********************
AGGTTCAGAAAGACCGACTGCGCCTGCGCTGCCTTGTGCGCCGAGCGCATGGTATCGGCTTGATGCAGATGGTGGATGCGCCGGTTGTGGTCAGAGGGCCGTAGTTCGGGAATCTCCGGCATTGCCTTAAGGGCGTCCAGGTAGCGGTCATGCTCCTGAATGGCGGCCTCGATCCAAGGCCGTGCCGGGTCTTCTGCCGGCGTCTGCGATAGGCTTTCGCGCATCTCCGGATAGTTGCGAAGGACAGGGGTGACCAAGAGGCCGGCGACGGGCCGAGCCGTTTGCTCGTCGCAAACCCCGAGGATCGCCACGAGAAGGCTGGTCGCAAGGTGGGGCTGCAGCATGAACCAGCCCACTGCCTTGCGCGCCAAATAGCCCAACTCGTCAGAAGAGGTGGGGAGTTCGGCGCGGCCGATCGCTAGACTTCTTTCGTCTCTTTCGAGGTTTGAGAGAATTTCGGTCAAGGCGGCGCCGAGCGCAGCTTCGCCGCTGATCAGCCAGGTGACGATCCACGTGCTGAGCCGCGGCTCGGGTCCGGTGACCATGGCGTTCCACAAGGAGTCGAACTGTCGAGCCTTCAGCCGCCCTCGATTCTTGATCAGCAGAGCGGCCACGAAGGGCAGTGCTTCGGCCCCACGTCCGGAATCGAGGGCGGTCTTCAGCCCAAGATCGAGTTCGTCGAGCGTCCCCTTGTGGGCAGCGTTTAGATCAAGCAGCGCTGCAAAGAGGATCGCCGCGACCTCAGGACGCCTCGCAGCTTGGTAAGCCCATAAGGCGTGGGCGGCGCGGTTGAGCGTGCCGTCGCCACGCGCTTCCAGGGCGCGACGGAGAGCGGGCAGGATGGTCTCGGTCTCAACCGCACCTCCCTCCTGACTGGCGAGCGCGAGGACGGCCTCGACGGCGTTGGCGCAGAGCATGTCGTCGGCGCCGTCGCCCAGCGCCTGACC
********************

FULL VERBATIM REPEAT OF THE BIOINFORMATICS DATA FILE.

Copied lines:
AGGTTCAGAAAGACCGACTGCGCCTGCGCTGCCTTGTGCGCCGAGCGCATGGTATCGGCTTGATGCAGATGGTGGATGCGCCGGTTGTGGTCAGAGGGCCGTAGTTCGGGAATCTCCGGCATTGCCTTAAGGGCGTCCAGGTAGCGGTCATGCTCCTGAATGGCGGCCTCGATCCAAGGCCGTGCCGGGTCTTCTGCCGGCGTCTGCGATAGGCTTTCGCGCATCTCCGGATAGTTGCGAAGGACAGGGGTGACCAAGAGGCCGGCGACGGGCCGAGCCGTTTGCTCGTCGCAAACCCCGAGGATCGCCACGAGAAGGCTGGTCGCAAGGTGGGGCTGCAGCATGAACCAGCCCACTGCCTTGCGCGCCAAATAGCCCAACTCGTCAGAAGAGGTGGGGAGTTCGGCGCGGCCGATCGCTAGACTTCTTTCGTCTCTTTCGAGGTTTGAGAGAATTTCGGTCAAGGCGGCGCCGAGCGCAGCTTCGCCGCTGATCAGCCAGGTGACGATCCACGTGCTGAGCCGCGGCTCGGGTCCGGTGACCATGGCGTTCCACAAGGAGTCGAACTGTCGAGCCTTCAGCCGCCCTCGATTCTTGATCAGCAGAGCGGCCACGAAGGGCAGTGCTTCGGCCCCACGTCCGGAATCGAGGGCGGTCTTCAGCCCAAGATCGAGTTCGTCGAGCGTCCCCTTGTGGGCAGCGTTTAGATCAAGCAGCGCTGCAAAGAGGATCGCCGCGACCTCAGGACGCCTCGCAGCTTGGTAAGCCCATAAGGCGTGGGCGGCGCGGTTGAGCGTGCCGTCGCCACGCGCTTCCAGGGCGCGACGGAGAGCGGGCAGGATGGTCTCGGTCTCAACCGCACCTCCCTCCTGACTGGCGAGCGCGAGGACGGCCTCGACGGCGTTGGCGCAGAGCATGTCGTCGGCGCCGTCGCCCAGCGCCTGACC